Bridging the SDG investment Gap
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Regardless of the level of economic development of a country, infrastructure has always been a cornerstone of prosperity: it is infrastructure that moves people and goods, powers production facilities, and offers space for housing and commerce. Today, when more than half of the world’s population lives in cities, safe and efficient infrastructure is more and more crucial for maintaining economic sustainability and achieving economic growth.

Although it is one of the highest priorities for governments, infrastructure development remains a pain point for developing – as well as developed – countries. It goes without saying that investments in infrastructure development are vital for the long-term prosperity of a country and society as a whole. However, this doesn’t negate the fact that infrastructure is costly to build and even more costly to maintain.

The majority of experts agree that there is an increasing gap between the resources needed for infrastructural development worldwide and resources allocated to it. According to an estimate by Global Infrastructure Hub, a minimum of $97 trillion should be invested in infrastructure projects by 2040 to fuel global development. This is something governments are not prepared for. This situation is further deteriorated by the fact that infrastructure projects are not sought after by private investors, mainly, because of the long-term nature of the returns.

However, digitalisation and information technology have the capacity to increase resources by changing the infrastructure investment model at its core. With the ‘Internet of Things’, which connects all devices and systems into one technological ecosystem, infrastructure maintenance will no longer be the money-consuming part of an infrastructure project. This will significantly decrease the overall cost of this smart infrastructure. Introducing such elements into infrastructure projects, from roads to power systems and buildings, will help to save between 25% to 40% of costs, making infrastructure development more affordable for governments and  lucrative for investors. Apart from making infrastructure projects more financially viable, the Internet of Things can also contribute to the economic development worldwide. Even today, while being relatively rarely used, intelligence infrastructure is helping smart cities to dominate in the global economy. While being home for only 55% of the world’s population, smart cities nonetheless generate 85% of the world’s GDP.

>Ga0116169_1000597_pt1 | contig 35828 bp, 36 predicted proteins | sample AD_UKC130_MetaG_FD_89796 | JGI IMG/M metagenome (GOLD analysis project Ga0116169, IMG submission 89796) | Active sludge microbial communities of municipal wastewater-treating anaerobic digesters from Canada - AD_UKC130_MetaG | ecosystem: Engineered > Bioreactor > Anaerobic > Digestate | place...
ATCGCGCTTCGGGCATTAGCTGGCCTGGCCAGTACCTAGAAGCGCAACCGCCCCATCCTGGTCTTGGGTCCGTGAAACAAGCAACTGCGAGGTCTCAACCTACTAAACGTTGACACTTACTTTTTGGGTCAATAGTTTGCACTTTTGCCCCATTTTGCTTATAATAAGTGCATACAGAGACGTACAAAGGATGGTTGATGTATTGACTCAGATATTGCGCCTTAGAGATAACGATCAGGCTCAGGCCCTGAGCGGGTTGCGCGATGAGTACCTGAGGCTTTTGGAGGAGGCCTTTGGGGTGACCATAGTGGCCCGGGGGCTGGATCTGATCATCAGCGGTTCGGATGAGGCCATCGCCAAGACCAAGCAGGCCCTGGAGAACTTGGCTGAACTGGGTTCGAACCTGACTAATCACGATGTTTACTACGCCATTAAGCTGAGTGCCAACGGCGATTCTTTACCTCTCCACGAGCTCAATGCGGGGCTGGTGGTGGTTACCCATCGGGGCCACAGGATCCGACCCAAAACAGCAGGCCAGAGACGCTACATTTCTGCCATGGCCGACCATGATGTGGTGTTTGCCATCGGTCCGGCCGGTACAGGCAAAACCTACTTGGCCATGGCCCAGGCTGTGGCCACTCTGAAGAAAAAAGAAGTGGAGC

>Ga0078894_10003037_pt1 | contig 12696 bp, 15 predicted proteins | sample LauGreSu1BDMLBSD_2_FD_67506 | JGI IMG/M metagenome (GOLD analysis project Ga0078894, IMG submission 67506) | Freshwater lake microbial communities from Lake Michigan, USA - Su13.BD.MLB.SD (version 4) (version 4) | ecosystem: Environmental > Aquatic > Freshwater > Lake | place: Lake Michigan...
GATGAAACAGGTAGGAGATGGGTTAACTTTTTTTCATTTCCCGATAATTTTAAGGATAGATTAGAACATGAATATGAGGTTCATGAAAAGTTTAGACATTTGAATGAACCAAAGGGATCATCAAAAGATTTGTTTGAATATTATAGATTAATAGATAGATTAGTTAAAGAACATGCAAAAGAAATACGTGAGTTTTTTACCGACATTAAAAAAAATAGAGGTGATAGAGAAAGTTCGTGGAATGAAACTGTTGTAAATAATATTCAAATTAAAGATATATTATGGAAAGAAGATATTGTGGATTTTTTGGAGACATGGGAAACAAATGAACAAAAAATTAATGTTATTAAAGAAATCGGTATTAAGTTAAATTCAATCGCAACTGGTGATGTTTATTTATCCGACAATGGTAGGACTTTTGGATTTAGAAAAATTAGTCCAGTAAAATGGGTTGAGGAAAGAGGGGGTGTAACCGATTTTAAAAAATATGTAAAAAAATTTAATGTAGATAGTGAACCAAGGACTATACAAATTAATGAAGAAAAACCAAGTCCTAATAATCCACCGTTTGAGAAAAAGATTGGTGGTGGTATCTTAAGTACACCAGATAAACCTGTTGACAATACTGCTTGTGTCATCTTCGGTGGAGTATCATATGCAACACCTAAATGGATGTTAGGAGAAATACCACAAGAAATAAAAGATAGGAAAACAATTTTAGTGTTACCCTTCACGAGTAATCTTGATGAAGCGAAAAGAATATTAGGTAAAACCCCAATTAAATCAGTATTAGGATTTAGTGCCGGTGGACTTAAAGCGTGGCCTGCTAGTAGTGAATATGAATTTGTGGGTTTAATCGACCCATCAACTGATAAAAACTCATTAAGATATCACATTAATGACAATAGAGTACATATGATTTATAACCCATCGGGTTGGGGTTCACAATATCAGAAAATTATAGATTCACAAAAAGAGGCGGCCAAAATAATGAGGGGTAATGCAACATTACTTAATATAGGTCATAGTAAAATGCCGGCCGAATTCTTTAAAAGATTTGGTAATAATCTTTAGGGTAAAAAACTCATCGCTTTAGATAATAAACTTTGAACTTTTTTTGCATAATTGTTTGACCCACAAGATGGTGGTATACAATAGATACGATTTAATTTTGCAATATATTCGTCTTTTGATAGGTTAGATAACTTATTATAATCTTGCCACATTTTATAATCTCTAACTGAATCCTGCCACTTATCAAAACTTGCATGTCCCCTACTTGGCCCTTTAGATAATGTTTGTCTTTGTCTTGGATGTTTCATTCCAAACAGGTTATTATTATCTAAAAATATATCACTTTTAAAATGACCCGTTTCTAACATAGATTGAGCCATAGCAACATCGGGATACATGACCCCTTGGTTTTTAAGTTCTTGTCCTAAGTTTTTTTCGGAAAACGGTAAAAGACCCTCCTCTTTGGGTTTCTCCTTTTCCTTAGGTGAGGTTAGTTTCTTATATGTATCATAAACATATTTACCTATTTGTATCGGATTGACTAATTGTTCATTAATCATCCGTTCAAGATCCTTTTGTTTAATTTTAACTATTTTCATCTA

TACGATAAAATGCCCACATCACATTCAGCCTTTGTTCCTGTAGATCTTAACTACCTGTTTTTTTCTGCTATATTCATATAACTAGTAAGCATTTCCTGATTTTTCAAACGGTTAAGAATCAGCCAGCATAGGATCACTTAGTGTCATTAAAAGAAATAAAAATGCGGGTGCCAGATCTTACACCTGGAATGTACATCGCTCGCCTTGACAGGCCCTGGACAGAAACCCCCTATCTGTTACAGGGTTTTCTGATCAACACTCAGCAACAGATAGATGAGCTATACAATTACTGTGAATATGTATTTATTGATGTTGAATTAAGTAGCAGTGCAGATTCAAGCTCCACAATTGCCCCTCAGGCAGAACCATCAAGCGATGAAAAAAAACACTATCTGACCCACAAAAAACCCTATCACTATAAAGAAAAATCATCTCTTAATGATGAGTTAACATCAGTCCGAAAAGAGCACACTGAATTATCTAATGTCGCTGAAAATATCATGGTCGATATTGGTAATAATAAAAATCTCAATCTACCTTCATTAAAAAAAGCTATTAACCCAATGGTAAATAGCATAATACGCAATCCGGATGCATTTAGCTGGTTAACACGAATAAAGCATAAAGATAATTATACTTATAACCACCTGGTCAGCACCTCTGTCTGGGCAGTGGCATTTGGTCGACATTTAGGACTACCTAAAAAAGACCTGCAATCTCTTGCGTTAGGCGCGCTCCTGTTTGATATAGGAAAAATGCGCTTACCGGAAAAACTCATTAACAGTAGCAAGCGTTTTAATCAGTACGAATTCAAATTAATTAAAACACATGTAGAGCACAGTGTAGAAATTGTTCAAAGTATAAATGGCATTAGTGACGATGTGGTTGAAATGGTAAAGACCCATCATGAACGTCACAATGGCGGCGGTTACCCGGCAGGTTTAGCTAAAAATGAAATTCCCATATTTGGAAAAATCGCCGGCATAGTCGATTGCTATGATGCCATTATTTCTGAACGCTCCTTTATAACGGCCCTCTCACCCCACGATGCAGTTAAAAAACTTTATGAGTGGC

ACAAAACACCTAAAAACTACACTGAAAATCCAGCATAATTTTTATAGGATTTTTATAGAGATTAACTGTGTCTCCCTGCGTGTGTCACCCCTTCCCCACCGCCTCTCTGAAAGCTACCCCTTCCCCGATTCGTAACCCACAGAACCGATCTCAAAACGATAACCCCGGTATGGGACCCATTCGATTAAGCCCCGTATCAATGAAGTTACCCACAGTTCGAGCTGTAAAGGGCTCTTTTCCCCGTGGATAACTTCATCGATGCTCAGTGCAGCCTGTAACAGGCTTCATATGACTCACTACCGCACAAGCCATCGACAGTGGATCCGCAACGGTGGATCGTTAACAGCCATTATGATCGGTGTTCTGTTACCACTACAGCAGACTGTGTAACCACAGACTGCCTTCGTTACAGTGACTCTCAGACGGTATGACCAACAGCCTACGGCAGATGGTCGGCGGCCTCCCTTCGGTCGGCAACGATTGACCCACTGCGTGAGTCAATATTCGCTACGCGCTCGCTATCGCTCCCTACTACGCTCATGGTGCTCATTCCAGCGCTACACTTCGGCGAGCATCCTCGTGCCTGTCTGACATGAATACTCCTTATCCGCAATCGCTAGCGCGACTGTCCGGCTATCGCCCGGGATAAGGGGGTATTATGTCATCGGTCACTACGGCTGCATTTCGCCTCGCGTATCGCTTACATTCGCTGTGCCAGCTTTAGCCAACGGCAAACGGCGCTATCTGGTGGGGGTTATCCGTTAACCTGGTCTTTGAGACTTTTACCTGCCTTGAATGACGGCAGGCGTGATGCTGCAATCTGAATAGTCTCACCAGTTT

Despite of its impressiveness, the Internet of Things is the technology that will become a part of our every-day life in the near future. A recently released report by Persistence Market Research determined that the worldwide smart cities market with its intelligence infrastructure would grow by more than 19% in the next 10 years to reach $3.48 trillion by 2026, which means that it is a high time for investors of all levels, from government to private ones, to rethink their investment strategies, if they don’t want to become trapped by old technologies.

The key to this layer is having access to data. We therefore need to discuss how the data-lakes that commercial players have amassed can be moved into multi-stakeholder frameworks so all citizens can profit from these smart city services. We envision a growing Digital Divide that will become noticeable in real life as well as smart gated communities flourish and public spending efforts go down as governments are losing agency on the new gold: data. In addition to that, fast and reliable access to the data can become a cornerstone of the future economic and technological development, by laying a foundation to developing new technologies that will make a difference. It is therefore necessary to reevaluate the role of engineers at the level of decision making as machine learning, Big Data and smart analytics are becoming more important in the actual decisions on the ground.

In the view of current situation in infrastructure investment and taking into consideration all of the short-term and long-term benefits intelligence infrastructure could bring, DOC Research Institute will continue researching this topic, under its Infrastructure as the Backbone of Global Inclusive Development research agenda.

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Andrey Filippov

Executive Director, DOC Moscow office, RU

Andrey Filippov coordinates the planning and implementation of the Dialogue of Civilizations Research Institute's programs in education and research. With more than 11 years of experience in the organisation of international events and projects, today he oversees student exchange programs, seminars, and lectures held by the DOC Research Institute around the globe, and facilitates the research projects, 'Policies, Institution and Progress for Global Inclusive Development' and 'Infrastructure as the Backbone of Global Inclusive Development'.Andrey Filippov graduated in Radio Physics and Electronics from Moscow Technical University of Communications and Informatics, and has completed online courses in International Organizations Management, from the University of Geneva, and in Design Thinking Action Lab, from Stanford University. Combining a world-class engineering education with fresh knowledge of the world's best management practices, he is constantly continuing his professional development and is currently taking a Financing and Investing in Infrastructure course from Bocconi University.His research interests include: Intercultural Education, Global Policies and Institutions, Transnational Infrastructure, Chinese Studies, International Organizations Management, Digital Economy, Sharing Economy, Communication Science, and Social and Technology Entrepreneurship.Links: LinkedIn profile: ResearchGate: